Introducing external, non-work related elements don’t really improves how people work

This dismisses many mainstream company practices such as

  • organised afterwork to build trust between coworkers
  • in-house yoga and giant floor pillows to improve personal wellness
  • financial incentive to motivate employees

This connects to a more general idea : most of the time the best solutions are the one you find within the problem (strong guiding principle in my coaching). It’s a reminder to look further into a situation in order to improve it instead of looking outside of it or looking to adding more external things to it.

What I‘m busy with –

  • working while traveling a bit in the philippines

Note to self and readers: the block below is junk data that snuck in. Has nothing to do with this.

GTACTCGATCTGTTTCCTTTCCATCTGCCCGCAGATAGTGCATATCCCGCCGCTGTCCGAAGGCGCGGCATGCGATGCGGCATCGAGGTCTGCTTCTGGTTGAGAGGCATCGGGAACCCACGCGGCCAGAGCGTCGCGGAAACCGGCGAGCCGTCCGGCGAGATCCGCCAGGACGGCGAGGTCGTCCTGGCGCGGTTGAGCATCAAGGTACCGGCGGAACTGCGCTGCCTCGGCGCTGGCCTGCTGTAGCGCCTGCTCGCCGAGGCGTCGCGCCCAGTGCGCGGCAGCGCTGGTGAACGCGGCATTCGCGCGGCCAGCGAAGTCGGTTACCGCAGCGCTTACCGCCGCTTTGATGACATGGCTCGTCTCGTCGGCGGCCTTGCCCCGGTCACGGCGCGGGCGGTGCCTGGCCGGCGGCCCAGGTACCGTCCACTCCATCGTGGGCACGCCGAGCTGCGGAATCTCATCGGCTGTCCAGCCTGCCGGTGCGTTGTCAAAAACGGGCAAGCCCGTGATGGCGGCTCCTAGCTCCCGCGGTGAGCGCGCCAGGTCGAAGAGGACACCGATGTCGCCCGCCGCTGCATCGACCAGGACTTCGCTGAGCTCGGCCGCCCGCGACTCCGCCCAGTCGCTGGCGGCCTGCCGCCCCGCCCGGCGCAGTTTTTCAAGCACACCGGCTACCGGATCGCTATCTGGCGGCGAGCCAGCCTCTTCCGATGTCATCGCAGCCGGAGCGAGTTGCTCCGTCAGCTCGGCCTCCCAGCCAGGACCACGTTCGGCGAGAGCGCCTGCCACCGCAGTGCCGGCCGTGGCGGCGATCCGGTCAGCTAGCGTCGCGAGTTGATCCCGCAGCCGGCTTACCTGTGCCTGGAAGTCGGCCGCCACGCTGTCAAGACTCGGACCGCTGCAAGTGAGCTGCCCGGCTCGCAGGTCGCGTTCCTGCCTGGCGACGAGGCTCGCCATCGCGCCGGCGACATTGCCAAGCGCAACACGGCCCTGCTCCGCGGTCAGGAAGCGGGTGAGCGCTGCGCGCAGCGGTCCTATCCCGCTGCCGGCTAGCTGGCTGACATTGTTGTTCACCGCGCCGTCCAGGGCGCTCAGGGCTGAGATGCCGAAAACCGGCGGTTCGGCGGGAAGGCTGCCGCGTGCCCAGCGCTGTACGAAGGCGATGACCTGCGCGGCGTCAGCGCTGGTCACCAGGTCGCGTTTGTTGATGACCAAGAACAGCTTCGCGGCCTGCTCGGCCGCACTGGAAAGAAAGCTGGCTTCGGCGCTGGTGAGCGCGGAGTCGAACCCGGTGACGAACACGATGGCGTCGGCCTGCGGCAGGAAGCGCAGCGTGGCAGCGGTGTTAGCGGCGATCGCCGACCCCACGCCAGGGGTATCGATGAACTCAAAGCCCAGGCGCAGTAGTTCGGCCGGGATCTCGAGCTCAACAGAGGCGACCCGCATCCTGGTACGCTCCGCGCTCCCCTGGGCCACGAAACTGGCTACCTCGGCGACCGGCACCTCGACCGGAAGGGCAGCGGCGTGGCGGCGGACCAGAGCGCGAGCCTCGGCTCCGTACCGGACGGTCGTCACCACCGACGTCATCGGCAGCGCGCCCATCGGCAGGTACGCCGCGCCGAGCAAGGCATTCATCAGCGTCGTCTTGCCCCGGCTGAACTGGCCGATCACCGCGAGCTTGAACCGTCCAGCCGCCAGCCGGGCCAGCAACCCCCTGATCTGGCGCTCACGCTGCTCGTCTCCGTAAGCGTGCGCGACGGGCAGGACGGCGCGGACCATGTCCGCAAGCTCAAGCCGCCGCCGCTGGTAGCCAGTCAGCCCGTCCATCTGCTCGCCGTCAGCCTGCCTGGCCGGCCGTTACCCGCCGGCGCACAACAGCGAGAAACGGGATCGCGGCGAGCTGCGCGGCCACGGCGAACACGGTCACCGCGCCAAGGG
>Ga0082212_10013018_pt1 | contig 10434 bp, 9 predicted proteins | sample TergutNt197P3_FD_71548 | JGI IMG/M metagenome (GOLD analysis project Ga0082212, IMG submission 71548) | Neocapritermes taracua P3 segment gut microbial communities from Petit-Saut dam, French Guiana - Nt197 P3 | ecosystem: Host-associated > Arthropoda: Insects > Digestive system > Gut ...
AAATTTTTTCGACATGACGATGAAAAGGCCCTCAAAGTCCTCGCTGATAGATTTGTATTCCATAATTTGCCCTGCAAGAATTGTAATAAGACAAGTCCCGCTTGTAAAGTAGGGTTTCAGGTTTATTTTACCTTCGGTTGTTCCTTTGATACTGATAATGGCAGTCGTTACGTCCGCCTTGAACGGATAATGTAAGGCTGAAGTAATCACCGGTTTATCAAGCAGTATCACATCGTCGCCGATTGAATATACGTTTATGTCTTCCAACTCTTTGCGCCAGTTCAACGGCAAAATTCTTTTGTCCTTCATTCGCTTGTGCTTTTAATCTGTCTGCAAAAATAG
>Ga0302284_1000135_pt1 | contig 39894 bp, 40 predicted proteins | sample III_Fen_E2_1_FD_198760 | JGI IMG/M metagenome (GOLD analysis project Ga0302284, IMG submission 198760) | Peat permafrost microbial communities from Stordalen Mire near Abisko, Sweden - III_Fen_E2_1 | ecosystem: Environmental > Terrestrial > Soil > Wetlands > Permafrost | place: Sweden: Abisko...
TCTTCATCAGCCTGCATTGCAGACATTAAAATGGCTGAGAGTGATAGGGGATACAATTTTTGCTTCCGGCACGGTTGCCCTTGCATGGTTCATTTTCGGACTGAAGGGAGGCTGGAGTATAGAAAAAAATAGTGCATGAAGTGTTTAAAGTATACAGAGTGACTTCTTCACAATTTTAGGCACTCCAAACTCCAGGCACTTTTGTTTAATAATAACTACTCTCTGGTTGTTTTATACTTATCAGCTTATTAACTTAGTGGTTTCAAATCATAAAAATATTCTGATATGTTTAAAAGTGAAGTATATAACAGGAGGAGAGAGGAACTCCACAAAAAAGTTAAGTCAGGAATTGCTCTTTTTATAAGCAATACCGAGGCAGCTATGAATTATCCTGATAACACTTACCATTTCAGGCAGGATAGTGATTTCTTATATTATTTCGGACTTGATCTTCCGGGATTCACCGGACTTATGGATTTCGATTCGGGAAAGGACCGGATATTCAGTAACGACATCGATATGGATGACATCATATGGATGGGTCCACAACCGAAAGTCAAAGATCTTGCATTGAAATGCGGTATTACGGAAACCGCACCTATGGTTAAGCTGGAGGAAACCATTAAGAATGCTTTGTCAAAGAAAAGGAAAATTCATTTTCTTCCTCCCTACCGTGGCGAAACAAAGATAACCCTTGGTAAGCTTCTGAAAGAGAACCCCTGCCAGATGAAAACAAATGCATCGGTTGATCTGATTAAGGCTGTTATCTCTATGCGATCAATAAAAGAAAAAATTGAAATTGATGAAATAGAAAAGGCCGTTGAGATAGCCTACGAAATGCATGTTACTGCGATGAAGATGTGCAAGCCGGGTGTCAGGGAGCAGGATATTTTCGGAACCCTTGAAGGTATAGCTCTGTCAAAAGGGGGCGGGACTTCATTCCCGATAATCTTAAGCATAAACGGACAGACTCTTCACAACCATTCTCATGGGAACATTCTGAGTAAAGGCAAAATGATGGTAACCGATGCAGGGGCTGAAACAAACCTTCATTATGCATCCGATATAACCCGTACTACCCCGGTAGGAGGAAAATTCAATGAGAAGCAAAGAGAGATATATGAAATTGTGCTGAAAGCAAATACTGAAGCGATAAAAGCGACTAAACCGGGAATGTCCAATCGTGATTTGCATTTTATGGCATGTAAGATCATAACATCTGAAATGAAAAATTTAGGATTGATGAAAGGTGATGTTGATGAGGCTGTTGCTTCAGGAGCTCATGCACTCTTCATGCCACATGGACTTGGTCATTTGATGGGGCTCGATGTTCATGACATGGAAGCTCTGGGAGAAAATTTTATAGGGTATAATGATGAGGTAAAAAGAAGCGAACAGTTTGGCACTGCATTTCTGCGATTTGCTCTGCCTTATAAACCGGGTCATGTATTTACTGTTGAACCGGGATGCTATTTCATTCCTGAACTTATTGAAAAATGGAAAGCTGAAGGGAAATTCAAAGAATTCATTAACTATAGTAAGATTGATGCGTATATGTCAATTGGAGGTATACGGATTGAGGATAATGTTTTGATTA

• finding my pace with blogging
  • reshaping my session “How to do your transformation right” in a more natural fashion, eventually split in “what doesn’t work ; what works”

Question in my head

Why I can’t find any “Agile Transformation team” example that got a transformation done well? Is this inherently a false good idea? Good to Great has some brutal findings on this topic. My feeling is that the way to have such a team makes it practically not a team but more of a “chapter” (topic-oriented network going across the organisation structure). 

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Lateral Insight – Certified Scrum Master training should be retired

Where I beg to differ –

Scrum Master training certification has worn off